BY PAMELA AYO YETUNDE - A retelling of the Buddhist legend of Kisa Gotami, bereaved mother Keisha comes to a Buddhist Monastery for guidance.
Colorado poet and outdoorsman David Anthony Martin reminds us of the inevitability of life and tomorrows with his poem "The After".
Samantha Imperi's powerful tragic poem "To my child, on God" muses God as a feminine force, forced to birth a universe she doesn't want.
Christian Dillo on a contemporary Zen approach to awakening and what meaningful transformation actually looks like.
In Hirshfield's poem, calamity turns to calmness when things turn into themselves, a principle that goes to the heart of transformative practice.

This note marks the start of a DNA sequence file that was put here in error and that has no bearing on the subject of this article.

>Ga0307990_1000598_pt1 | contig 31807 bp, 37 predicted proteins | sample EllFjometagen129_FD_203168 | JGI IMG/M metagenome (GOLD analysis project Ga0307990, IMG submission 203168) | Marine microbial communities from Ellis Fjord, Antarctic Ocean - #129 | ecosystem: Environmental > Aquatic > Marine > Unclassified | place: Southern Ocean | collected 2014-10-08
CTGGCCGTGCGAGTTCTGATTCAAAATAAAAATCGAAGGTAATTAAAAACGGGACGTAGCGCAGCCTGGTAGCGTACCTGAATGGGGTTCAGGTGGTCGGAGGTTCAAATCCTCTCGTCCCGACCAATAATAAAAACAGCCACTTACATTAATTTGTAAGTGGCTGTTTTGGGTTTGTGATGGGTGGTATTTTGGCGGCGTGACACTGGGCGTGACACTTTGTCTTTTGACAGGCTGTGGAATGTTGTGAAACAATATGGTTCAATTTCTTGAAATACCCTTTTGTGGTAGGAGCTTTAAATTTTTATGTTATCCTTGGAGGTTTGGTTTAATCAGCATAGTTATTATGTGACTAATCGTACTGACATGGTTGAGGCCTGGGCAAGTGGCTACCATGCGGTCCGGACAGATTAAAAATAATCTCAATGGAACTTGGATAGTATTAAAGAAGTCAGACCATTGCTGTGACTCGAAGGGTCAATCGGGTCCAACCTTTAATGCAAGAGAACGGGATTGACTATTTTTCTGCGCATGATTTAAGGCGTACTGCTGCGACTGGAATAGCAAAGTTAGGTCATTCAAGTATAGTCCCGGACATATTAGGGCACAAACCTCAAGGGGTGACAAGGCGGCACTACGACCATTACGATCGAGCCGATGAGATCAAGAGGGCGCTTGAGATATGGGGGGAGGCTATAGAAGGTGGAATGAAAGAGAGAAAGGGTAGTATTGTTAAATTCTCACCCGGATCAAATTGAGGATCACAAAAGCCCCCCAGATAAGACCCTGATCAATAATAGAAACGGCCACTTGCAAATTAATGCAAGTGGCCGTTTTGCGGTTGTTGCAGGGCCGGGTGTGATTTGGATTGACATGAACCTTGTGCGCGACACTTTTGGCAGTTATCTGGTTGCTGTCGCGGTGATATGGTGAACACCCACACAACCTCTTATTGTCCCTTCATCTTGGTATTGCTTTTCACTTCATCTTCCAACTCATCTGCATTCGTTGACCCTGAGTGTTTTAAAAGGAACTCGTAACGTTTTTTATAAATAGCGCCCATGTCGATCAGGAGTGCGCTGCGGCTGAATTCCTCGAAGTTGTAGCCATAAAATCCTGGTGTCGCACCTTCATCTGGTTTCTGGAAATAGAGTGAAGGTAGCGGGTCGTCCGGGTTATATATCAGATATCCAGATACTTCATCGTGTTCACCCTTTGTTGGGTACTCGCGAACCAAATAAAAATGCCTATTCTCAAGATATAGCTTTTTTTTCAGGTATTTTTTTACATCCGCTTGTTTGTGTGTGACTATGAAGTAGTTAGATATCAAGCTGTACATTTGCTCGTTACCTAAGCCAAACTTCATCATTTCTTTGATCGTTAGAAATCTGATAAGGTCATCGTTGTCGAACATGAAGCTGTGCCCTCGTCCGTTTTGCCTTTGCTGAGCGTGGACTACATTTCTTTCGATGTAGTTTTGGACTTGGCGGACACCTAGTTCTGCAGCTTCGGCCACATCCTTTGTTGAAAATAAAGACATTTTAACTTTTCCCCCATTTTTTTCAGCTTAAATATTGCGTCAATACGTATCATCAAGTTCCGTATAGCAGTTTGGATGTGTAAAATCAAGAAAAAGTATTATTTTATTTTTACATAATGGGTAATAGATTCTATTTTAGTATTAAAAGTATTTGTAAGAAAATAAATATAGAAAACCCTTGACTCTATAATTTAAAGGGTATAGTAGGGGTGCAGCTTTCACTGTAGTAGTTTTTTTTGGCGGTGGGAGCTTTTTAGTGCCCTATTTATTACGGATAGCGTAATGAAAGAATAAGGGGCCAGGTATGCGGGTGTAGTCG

"Life is the wind. Life is the water. As long as life appears as phenomena there will be the stirrings of delusion. Delusion is in fact the movement, the stirring, of awakening." - Norman Fischer In this 2019 essay featured in his new book, When You Greet Me, I Bow, Zen teacher and poet, Norman… Continue reading Everything is Made of Mind: Norman Fischer on the Playing-Out of Impermanence and Eternity
Shunryu Suzuki on our inability to accept the truth that we and everything around us are in a state of constant flux.
Written shortly after the death of his daughter, Issa's haiku touches deeply on the heart of the human condition.
Louise Glück's essay condemns current trends of pathological optimism, as well as the tendency towards 'the pornography of scars.'
Zadie Smith asks whether the discourse about privilege still applies in the same way when we consider the suffering of individuals.